In 2004 Lipinski's father ran for re-nomination in the Democratic primary. After easily winning the nomination, the elder Lipinski announced his retirement. As the Democratic committeeman for Chicago's 23rd Ward—which is virtually coextensive with the Chicago portion of the 3rd district—he was able to persuade the state Democratic Party to select his son to replace him on the ballot. The move was somewhat controversial; since the younger Lipinski had not lived regularly in Illinois since 1989 or run for elected office before, but it allowed him to sidestep the Democratic primary—the real contest in this heavily Democratic district.[7][8] He then bought a home in Western Springs as his residence in the district. As expected, Lipinski defeated his Republican challenger, Ryan Chlada, in the general election.

In the 2006 Democratic primary Lipinski won 55% of the vote against two opponents, and in the general election he defeated the Republican nominee, Raymond Wardingley, with 77% of the vote. Lipinski defeated three opponents in the 2008 Democratic primary and beat Republican Michael Hawkins in the general election with 73% of the vote. In the 2010 general election Lipinski defeated Republican Michael Bendas with over 70% of the vote.[9]

Lipinski faced Marie Newman in the 2018 Democratic primary and defeated her with 51.2% of the vote to Newman's 48.8%.[10] She challenged him again in 2020,[11] as did Muslim-American activist and businessman Rush Darwish[12] and local resident Charles Hughes.[13] Another primary challenger, Abe Matthew, dropped out and endorsed Newman.[14] Newman won the primary.[15][2]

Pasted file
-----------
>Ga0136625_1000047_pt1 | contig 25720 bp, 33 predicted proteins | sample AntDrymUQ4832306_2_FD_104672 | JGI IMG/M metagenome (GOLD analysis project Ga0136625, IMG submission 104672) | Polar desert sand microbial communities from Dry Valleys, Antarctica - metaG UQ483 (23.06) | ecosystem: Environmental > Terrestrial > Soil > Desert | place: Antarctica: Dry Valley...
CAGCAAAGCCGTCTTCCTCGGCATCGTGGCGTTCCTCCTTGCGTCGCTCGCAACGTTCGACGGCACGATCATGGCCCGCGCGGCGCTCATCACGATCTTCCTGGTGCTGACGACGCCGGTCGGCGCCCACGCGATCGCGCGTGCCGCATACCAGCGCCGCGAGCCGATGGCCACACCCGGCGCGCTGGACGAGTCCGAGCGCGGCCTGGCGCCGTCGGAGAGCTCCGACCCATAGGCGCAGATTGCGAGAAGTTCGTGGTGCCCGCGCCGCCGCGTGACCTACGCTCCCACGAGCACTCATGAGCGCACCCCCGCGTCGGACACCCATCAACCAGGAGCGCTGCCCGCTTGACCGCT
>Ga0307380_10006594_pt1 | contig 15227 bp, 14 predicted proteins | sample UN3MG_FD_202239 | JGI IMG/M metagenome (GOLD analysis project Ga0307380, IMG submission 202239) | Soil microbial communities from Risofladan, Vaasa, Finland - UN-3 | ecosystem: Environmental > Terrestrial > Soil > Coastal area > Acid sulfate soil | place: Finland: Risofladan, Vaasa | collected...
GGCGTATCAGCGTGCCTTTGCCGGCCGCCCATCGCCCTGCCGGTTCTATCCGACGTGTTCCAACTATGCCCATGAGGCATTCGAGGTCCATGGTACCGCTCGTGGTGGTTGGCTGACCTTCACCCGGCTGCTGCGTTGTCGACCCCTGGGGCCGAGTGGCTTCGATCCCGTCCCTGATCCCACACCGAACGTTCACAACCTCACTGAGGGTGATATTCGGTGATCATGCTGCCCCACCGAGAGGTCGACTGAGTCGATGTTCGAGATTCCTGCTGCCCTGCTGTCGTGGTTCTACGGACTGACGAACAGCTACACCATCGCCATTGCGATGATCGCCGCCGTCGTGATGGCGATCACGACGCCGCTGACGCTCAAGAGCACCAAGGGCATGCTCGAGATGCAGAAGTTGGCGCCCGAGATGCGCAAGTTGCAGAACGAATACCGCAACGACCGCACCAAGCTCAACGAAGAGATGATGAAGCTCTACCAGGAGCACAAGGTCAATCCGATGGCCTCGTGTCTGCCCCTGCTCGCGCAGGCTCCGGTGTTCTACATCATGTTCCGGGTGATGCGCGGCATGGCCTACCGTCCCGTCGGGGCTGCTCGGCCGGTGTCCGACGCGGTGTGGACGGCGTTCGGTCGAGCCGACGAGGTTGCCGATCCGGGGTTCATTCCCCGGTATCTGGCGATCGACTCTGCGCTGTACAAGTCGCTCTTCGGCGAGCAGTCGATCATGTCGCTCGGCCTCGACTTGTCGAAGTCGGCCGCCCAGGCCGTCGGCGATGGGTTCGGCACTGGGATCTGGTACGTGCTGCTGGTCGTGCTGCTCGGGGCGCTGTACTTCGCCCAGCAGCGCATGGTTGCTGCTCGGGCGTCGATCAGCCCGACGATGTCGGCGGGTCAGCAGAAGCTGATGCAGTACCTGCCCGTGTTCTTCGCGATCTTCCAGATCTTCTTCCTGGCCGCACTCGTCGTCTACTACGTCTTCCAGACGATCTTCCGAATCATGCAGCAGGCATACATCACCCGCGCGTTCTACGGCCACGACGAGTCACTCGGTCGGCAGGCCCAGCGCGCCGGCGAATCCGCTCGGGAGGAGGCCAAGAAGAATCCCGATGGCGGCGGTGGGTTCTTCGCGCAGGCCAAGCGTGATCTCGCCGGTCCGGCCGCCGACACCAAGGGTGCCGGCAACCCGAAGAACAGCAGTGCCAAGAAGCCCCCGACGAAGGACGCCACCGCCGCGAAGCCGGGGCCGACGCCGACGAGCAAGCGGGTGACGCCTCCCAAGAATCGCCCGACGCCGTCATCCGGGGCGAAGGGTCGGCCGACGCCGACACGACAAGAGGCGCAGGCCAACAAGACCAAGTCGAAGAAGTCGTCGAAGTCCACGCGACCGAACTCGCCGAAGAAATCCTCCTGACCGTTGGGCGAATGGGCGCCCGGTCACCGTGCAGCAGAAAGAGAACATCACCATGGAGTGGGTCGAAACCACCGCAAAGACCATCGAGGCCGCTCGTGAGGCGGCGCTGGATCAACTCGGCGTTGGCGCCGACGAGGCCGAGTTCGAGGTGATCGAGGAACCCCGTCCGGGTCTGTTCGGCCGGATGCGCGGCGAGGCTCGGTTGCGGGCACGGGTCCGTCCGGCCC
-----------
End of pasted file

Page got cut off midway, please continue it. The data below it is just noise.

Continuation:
Committee assignments

Lipinski serves on two House Committees: Transportation & Infrastructure and Science, Space, & Technology. He is the most senior member from Illinois on the Transportation & Infrastructure Committee, serving on the Subcommittee on Aviation and the Subcommittee on Railroads, Pipelines, and Hazardous Materials, which he chairs. On the Committee on Science, Space, and Technology, Lipinski was previously the Ranking Member of the Subcommittee on Research and sits on the Subcommittee on Energy. His district includes Argonne National Laboratory.

Caucus memberships

Political positions

Lipinski is one of the most socially conservative Democrats in Congress.[26] In recent years his district has been described as largely liberal,[27][28][29] but it has long been the most conservative of the eight districts in and around Chicago, with a Cook Partisan Voting Index of D+6; no other Chicago-based district has a PVI lower than D+15.

Lipinski has repeatedly argued that the Democratic Party is moving too far to the left, which he believes helped Donald Trump become president.[30]

Abortion and stem cell research

Lipinski is anti-abortion[31] and serves as co-chair of the bipartisan Congressional Pro-Life Caucus.[21] He is a co-sponsor of the No Taxpayer Funding for Abortion Act.[32] In June 2013, Lipinski was one of only six Democrats in Congress who voted for a nationwide 20-week abortion ban.[33]

In 2007, Lipinski voted against legislation to increase funding for embryonic stem cell research.[8]

Barack Obama

Lipinski did not endorse President Barack Obama for reelection in 2012.[34]

Economy

Lipinski introduced the American Manufacturing Competitiveness Act on June 12, 2012.[35] The bill would require the government to implement policies that support manufacturing products that qualify for the "Made in U.S.A." label, such as the establishment of a Manufacturing Strategy Board within the United States Department of Commerce that includes federal officials, two state governors from different parties, and nine private-sector leaders and stakeholders from the manufacturing industry.[36] The U.S. House of Representatives passed the bill on September 12, 2012, by a 339–77 vote.[35]

Lipinski has proposed what he calls a "Five-Point Jobs Plan". According to Lipinski, the plan would "strengthen manufacturing, modernize our infrastructure, educate the workforce, force other countries to trade fairly and invest in innovation."[36]

Foreign policy and national security